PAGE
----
That’s a bald summary. I saw an ad in the Daily Mail today from the Free Speech Network objecting to the possibility of the press being “shackled”, showing six newspaper front pages and asking if these stories would have appeared under “state regulation”. (The stories shown are the Mail’s front pages on the men alleged to have killed Stephen Lawrence, A Telegraph splash on MPs’ expenses, The Sun front page on Andrew Mitchell calling policemen “plebs”, a Times investigation on celebrity tax avoiders, the Daily Mirror on John Prescott’s affair with his secretary and a Guardian front page on phone-hacking.)

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01
Jun 12

Summing up what we’ve learnt on Leveson, Murdoch and law

My loyal band of Twitterati may have noticed that I’ve been in Australia, where I gave a talk in two universities trying to sum up what we’ve learnt from the Leveson Inquiry. British readers of this blog might well want to stop right here because a good deal of the talk below will be familiar. There’s a very short version on the Australian-based The Conversation, a site which acts as a web publisher for opinion and analysis on public affairs by academics. But in case anyone wants to see the full text, here it is:

Phone-Hacking, the Leveson Inquiry and Rupert Murdoch

Public inquiries – often thought of as deliberate, careful, rational procedures – often provide examples of the operation of the Law of Unintended Consequences. They don’t always work out as their instigators hope or intend.

So it is with the Leveson Inquiry, now running most days of the week in London. The Inquiry is formally into the “culture, practice and ethics” of something quaintly called “the press”. The inquiry’s terms of reference are very broad indeed. They cover standards, accuracy, regulation and law, media plurality and ownership, relations with both the police and politicians.

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30
Apr 12

Leveson: how to avoid the pitfalls of “better mousetrap” press regulation

Towards the end of next month, the Leveson Inquiry into the British press will turn from its current, revelatory phase about media relationships with politicians and address again the knotty question of regulating journalism.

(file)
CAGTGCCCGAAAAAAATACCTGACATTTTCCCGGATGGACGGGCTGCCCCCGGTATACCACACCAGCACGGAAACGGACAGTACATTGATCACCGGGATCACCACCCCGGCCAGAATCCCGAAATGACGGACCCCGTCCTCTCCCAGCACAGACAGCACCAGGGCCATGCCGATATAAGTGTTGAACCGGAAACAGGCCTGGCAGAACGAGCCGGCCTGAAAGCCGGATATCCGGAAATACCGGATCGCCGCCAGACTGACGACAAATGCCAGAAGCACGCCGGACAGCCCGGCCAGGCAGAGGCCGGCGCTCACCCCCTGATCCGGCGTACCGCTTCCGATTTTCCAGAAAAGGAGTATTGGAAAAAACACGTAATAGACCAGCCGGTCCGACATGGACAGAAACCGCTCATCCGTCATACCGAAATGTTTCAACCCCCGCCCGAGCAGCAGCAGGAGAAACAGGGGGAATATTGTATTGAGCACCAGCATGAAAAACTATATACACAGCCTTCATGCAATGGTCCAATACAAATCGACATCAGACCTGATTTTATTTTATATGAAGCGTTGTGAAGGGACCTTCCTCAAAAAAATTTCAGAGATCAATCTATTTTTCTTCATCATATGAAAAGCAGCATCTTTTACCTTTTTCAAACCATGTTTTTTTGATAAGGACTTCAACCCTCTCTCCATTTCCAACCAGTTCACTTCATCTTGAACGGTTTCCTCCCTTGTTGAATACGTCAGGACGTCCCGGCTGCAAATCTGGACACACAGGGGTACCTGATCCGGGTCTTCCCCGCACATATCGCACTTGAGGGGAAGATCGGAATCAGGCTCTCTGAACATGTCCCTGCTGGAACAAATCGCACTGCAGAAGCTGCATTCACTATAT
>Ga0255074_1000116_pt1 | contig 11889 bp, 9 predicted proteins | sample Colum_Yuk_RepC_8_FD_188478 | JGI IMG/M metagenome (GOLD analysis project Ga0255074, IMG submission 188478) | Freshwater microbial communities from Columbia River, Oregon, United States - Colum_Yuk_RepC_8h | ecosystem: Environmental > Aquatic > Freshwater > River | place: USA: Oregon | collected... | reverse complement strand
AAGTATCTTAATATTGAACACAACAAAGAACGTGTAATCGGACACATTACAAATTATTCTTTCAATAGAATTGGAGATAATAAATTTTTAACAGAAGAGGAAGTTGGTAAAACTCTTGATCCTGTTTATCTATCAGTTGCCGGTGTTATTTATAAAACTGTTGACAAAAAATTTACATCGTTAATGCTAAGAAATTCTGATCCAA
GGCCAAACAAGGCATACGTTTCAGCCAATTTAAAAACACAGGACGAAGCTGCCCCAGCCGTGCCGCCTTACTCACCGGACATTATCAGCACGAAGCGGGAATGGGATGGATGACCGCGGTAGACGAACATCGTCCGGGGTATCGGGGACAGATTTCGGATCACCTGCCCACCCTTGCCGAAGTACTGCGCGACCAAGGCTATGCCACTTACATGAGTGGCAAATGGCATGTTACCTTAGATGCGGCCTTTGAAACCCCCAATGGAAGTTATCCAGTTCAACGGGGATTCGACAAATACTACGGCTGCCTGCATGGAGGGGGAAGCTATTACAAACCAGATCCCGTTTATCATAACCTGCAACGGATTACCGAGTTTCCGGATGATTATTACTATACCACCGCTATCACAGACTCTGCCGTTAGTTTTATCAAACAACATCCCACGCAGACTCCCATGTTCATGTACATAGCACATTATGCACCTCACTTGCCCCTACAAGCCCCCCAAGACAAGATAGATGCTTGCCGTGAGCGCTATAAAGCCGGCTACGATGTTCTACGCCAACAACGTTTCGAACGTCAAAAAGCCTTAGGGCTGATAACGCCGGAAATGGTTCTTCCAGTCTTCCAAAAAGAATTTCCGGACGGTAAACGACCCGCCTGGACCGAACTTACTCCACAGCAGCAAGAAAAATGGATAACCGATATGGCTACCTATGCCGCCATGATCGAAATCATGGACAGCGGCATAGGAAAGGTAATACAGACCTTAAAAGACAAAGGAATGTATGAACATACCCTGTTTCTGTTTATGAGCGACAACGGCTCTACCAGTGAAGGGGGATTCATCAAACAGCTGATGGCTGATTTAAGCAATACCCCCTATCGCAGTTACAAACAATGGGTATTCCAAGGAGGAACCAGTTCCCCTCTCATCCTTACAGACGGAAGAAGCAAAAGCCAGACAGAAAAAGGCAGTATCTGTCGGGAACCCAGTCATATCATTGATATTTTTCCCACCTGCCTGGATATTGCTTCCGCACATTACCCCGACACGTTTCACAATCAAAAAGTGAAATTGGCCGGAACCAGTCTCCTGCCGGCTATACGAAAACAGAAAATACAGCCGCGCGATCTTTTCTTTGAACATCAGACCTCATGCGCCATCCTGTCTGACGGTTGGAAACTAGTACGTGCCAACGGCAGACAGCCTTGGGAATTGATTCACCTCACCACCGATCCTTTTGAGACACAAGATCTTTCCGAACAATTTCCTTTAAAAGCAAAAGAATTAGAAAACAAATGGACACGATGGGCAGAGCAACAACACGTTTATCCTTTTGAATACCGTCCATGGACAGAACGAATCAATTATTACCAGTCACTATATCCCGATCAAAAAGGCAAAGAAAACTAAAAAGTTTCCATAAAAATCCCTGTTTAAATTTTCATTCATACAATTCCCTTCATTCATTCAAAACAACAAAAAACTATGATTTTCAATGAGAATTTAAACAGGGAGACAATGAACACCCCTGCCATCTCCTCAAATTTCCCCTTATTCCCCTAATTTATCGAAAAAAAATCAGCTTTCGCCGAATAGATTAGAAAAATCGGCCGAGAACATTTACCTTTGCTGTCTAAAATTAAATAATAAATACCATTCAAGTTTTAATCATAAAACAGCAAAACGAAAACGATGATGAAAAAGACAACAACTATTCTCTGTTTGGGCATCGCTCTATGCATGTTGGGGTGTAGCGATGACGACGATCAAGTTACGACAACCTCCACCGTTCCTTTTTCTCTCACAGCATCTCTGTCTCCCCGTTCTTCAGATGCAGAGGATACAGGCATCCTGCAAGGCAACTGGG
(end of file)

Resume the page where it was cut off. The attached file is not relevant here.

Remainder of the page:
The inquiry’s most basic dilemma hasn’t changed: how to prevent and discourage the wrongs which have occurred without tipping over into state control of the news media. When he has grown bored and irritated with an editor waffling vaguely about how things will be improved by a few light adjustments to the present rules, Lord Leveson usually asks one of two questions and sometimes both: what would you actually do? will what you suggest command public confidence? Next month will bring forth a slew of ideas for regulation designed to work better than the much-abused self-regulation of the past. Legal and media experts are busy putting the finishing touches to better mousetraps.

The problems of “toughening” regulation are much greater than supposed, as I’ve argued here (£). Not least because regulation deals with sorting out things that have already gone wrong. What the Leveson Inquiry should also be concentrating on is how to encourage, in the culture of newsrooms, good practice which lowers the odds that bad things will be done. It should also look at whether the issue of regulation isn’t as much a question of legal process as much as one of regulatory machinery. That is to say that contributory factor in the accumulation of problems and resentment has been the cost and delay of taking legal action over libel or invasion of privacy. In this article I suggest that there is a way to interlock the rules of both law and a regulator to create a powerful incentive for journalism to rely less on tricks and illegalities.

If journalists were offered fuller and more consistent public interest defences in both criminal and civil law, those defences could be made available only to news publishers or broadcasters who could demonstrate transparent and enforceable editorial integrity and standards. With that incentive, websites and papers (broadcasters are separately regulated) would need to organise regulation among themselves which would show that they deserved the protection of a public interest defence. Trivial, sloppy or bad journalism which can’t claim a public interest justification gets no protection; better journalism at least has that line of defence available. That strikes me as the best way round the knotty dilemma: incentives not state-backed regulation.